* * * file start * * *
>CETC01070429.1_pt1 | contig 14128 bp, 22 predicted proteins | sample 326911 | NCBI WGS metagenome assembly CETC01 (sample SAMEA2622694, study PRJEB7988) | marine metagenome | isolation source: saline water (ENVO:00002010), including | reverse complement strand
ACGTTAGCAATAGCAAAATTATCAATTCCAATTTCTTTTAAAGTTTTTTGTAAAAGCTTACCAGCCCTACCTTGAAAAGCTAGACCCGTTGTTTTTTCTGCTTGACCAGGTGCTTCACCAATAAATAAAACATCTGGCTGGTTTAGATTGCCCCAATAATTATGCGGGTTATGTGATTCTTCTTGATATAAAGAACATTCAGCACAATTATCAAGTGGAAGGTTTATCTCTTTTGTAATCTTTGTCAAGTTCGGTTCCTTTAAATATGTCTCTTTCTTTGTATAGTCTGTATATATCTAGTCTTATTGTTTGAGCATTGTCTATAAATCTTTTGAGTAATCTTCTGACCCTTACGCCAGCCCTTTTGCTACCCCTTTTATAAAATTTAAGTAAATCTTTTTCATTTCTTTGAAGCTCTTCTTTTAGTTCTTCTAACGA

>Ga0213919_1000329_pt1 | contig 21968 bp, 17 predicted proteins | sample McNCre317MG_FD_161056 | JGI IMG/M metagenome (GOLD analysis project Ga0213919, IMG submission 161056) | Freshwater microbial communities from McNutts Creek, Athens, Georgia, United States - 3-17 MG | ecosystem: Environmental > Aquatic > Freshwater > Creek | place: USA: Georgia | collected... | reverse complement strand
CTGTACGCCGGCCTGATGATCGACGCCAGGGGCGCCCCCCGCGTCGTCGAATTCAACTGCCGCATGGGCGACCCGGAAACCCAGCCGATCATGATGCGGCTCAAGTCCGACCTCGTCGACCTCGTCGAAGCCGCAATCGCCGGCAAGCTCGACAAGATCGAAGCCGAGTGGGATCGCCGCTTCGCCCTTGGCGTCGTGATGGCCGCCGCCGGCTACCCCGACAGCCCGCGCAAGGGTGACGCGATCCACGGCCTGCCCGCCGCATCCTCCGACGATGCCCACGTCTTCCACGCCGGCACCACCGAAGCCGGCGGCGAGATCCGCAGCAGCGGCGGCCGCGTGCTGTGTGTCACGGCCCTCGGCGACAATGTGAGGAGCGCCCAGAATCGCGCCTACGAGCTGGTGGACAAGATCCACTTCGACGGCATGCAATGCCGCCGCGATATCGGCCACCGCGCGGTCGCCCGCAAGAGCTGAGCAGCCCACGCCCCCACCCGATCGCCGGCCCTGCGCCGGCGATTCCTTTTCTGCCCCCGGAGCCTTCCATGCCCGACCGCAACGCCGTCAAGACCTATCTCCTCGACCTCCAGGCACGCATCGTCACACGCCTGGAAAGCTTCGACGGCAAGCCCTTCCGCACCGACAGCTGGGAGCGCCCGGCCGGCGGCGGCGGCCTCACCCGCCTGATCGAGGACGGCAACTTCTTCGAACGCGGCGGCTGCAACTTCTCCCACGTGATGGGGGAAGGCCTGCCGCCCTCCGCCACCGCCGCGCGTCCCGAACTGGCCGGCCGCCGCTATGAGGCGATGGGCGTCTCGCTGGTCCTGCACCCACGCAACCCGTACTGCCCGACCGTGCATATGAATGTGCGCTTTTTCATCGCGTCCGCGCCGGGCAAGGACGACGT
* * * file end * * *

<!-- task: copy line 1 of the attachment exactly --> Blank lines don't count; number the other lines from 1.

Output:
>CETC01070429.1_pt1 | contig 14128 bp, 22 predicted proteins | sample 326911 | NCBI WGS metagenome assembly CETC01 (sample SAMEA2622694, study PRJEB7988) | marine metagenome | isolation source: saline water (ENVO:00002010), including | reverse complement strand